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Chapter: Pharmaceutical Drugs and Dosage: Interfacial phenomena

Pharmaceutical Drugs and Dosage: Interfacial phenomena - Review questions answers


Review questions

 

8.1 Which of the following is NOT true for gas adsorption on a solid?

A.      Chemical adsorption is reversible

B.      Physical adsorption is based on weak van der Waals forces

C.      Chemical adsorption may require activation energy

D.      Chemical adsorption is specific to the substrate

E.       All of the above

8.2 What is the difference between absorption and adsorption? Compare physical and chemical adsorption.

8.3 What is adsorption isotherm? What are the types of adsorption iso-therms? What is the BET equation used for? What are its inherent assumptions in terms of nature of adsorption (physical or chemical) and molecules adsorbed (monomolecular or multimolecular)?

8.4 Why it is easy to measure the amount of adsorption of a pure gas but difficult to measure the adsorption of a pure liquid?

8.5 What is a wetting agent? What are the types of wetting agents used for formulation of pharmaceutical suspension?

8.6 Calculate the surface tension of a 2% w/v solution of a wetting agent that has a density of 1.008 g/cm3 and that rises 6.60 cm in a capillary tube having an inside radius of 0.02 cm.

8.7 The surface tension of an organic liquid is 25 ergs/cm2, the surface tension of water is 72.8 ergs/cm2, and the interfacial tension between the two liquids is 30 ergs/cm2 at 20°C. What is the work of cohesion of the organic liquid and the work of adhesion between the liquid and water at 20°C?

Answers:

8.1 A. Chemical absorption is an irreversible specific process and may require activation energy, whereas physical adsorption is revers-ible and associated with van der Waals forces.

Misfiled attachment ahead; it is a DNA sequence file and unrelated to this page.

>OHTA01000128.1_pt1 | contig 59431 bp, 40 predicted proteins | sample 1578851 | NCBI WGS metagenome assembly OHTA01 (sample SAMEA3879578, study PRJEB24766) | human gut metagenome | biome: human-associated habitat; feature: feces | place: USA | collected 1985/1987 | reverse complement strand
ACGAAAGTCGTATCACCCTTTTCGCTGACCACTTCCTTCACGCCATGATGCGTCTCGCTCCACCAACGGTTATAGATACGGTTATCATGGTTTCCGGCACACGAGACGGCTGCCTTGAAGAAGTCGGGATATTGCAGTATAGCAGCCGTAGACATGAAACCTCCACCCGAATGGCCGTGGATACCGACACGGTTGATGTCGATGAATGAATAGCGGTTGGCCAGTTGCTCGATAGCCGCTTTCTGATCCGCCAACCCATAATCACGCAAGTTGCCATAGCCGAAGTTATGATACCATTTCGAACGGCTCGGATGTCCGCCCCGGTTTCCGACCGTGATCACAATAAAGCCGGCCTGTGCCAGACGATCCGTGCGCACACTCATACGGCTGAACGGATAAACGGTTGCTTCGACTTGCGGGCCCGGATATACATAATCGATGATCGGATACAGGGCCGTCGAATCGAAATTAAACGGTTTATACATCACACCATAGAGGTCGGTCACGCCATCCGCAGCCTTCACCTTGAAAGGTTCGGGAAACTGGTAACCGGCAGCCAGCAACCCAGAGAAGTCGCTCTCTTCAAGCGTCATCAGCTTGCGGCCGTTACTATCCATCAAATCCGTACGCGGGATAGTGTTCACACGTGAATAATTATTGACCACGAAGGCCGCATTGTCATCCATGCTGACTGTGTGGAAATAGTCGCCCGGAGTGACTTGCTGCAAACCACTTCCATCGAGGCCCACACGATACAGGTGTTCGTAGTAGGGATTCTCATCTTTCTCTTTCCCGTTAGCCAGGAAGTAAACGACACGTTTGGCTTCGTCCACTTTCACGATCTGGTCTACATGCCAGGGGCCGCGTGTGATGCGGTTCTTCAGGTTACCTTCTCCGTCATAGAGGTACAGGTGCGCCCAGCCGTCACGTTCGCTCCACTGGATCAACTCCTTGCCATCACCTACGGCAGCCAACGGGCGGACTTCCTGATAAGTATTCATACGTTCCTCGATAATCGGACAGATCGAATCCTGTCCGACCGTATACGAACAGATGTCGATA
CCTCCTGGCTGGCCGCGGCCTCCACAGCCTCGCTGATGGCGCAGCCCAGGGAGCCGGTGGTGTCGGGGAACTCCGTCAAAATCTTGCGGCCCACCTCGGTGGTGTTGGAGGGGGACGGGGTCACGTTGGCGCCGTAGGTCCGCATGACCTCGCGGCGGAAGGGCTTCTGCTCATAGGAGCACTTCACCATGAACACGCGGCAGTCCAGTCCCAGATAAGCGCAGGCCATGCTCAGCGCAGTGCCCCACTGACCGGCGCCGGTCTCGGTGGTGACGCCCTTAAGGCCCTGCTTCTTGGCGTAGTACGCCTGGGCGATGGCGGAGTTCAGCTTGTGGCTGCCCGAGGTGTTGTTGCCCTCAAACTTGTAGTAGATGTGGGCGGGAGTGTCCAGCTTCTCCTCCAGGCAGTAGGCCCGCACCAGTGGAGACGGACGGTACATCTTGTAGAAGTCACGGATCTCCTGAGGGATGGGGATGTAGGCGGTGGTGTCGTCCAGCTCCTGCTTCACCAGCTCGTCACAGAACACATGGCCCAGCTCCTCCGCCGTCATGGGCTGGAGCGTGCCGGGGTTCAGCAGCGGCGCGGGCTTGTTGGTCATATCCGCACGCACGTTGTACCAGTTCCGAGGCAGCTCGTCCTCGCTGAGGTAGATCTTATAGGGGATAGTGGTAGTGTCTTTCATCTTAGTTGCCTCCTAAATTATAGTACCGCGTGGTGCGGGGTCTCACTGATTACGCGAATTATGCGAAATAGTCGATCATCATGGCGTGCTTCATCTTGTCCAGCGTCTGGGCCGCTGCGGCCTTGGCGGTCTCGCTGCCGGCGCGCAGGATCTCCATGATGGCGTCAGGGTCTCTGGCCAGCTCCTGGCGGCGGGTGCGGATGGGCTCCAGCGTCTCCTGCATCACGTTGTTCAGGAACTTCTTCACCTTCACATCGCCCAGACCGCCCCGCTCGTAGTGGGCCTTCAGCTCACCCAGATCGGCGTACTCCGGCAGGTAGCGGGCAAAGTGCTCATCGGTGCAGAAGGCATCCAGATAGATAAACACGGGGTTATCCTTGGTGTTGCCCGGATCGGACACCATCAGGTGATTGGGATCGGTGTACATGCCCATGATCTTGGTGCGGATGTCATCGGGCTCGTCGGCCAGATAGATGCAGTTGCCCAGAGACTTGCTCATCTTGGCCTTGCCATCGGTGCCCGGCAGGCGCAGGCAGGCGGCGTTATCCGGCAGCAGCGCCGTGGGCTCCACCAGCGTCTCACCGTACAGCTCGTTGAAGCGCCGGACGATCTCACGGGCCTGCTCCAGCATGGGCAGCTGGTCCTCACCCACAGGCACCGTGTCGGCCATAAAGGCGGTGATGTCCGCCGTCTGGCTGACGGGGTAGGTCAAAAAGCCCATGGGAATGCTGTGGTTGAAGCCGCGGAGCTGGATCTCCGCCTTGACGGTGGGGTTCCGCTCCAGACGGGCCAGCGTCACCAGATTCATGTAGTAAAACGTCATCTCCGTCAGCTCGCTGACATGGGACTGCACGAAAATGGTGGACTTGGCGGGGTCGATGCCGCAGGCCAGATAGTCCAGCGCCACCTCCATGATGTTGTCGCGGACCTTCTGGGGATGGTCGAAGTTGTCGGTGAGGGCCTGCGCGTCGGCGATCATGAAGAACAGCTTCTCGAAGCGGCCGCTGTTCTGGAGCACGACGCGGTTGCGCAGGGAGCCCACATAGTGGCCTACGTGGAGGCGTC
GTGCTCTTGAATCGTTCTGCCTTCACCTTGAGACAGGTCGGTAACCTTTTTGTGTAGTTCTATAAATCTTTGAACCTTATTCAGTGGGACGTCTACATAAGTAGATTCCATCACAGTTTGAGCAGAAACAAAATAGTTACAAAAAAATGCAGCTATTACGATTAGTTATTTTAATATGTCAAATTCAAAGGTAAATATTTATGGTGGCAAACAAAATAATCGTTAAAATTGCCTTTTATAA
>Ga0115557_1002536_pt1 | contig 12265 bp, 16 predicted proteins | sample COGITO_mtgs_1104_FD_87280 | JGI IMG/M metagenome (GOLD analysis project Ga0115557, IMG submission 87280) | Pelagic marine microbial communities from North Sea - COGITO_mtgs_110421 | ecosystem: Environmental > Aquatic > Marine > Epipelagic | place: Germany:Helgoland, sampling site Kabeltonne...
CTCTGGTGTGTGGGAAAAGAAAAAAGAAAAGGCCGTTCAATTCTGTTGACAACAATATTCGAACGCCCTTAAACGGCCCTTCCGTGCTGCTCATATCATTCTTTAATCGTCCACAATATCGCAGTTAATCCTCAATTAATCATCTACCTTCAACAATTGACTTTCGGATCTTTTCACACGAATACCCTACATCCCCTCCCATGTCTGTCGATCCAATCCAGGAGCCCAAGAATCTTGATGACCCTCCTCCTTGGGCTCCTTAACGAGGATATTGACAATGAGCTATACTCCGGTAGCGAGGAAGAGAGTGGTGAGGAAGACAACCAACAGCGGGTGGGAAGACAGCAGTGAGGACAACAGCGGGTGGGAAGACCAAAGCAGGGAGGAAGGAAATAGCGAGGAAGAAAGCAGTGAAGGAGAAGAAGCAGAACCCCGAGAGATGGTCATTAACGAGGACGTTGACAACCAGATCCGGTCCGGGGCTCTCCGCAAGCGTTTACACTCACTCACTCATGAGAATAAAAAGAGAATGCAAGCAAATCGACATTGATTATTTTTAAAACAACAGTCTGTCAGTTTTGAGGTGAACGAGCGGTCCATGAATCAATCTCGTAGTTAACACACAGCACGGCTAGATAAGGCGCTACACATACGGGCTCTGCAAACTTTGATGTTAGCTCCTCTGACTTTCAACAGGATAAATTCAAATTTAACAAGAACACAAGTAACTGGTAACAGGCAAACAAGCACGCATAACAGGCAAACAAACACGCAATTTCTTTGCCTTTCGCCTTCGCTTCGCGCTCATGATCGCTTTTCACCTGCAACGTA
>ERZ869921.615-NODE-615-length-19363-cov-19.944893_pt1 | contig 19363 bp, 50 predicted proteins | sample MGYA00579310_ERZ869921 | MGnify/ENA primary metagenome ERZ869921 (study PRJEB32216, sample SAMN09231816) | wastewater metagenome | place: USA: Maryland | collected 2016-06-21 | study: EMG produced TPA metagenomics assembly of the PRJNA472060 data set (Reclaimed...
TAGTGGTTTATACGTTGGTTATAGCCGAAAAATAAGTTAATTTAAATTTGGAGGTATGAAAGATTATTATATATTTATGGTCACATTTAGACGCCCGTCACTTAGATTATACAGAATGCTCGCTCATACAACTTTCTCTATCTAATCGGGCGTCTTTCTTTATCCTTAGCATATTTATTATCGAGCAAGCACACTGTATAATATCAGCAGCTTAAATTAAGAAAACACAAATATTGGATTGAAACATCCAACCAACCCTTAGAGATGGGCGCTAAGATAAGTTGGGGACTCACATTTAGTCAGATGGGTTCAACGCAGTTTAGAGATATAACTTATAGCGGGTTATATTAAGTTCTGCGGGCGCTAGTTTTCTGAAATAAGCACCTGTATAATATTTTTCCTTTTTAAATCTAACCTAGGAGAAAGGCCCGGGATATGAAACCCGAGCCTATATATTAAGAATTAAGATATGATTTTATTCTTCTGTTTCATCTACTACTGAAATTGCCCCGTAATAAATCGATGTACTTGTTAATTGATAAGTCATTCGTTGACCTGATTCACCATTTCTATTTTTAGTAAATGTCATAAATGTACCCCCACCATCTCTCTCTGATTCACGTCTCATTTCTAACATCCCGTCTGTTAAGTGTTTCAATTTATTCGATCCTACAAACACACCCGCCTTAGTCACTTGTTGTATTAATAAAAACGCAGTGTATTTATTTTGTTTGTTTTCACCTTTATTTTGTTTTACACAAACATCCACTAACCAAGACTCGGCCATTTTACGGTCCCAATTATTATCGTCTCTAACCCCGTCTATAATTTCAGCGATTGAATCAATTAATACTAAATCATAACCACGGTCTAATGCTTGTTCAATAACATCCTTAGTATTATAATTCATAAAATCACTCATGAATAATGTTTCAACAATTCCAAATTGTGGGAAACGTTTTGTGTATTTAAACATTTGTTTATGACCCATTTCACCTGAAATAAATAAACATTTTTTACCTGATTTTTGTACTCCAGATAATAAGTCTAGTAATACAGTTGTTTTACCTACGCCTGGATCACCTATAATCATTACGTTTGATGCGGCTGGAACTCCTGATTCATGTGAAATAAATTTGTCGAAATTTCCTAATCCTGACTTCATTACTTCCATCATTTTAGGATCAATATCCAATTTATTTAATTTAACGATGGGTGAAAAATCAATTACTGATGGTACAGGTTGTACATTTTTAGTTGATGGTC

8.2 Adsorption is different from absorption, which implies penetration through organs and tissues. Physical adsorption is associated with van der Waals forces and is reversible. Removal of the adsorbate from the adsorbent is known as desorption. Physical adsorption is rapid, relatively weak, and nonspecific. Chemical adsorption (also known as chemisorption) is irreversible and in this the adsorbate is attached to the adsorbent by chemical bonds. Chemical adsorption is specific. It may require activation energy and therefore be slow, and only a monomolecular chemisorbed layer is possible.

8.3 The relationship between the amount of gas physically adsorbed on a solid and the equilibrium pressure or concentration is known as the adsorption isotherm. The isotherms are classified into five types. Both Freundlich and Langmuir isotherms are of type I, whereas BET is a type II isotherm. Type I isotherms show a fairly rapid rise in the amount of adsorption with increasing pressure, and adsorption is restricted to a monolayer. Type II isotherms are frequently encountered, and repre-sent multilayer physical adsorption on nonporous solids. They are often referred to as sigmoid isotherms. Isotherm IV is typical of adsorption onto porous solids. Types III and V isotherms are produced in a rela-tively few instances in which the heat of adsorption of the gas in the first layer is less than the latent heat of condensation of successive layers.

8.4 Because gases have negligible intermolecular attractions, whereas liquids have significant attractive forces between the liquid molecules.

8.5 A wetting agent lowers the contact angle and aids in displacing an air phase at the surface and replacing it with a liquid phase. There are three types of wetting agents used in suspension formulations: (1) surfactants, (2) hydrophilic colloids, and (3) solvents.

8.6 According to = 1/2 rhρg , γ = 1/2 0 . 02 6.60 1.008 981 = 65.3 dyn/cm

8.7 Wc = 2 γL = 2 25 = 50 erg/cm2

Wa = γ L + γS − γLS = 25 + 72. 8 30 = 67 .8 erg/cm2

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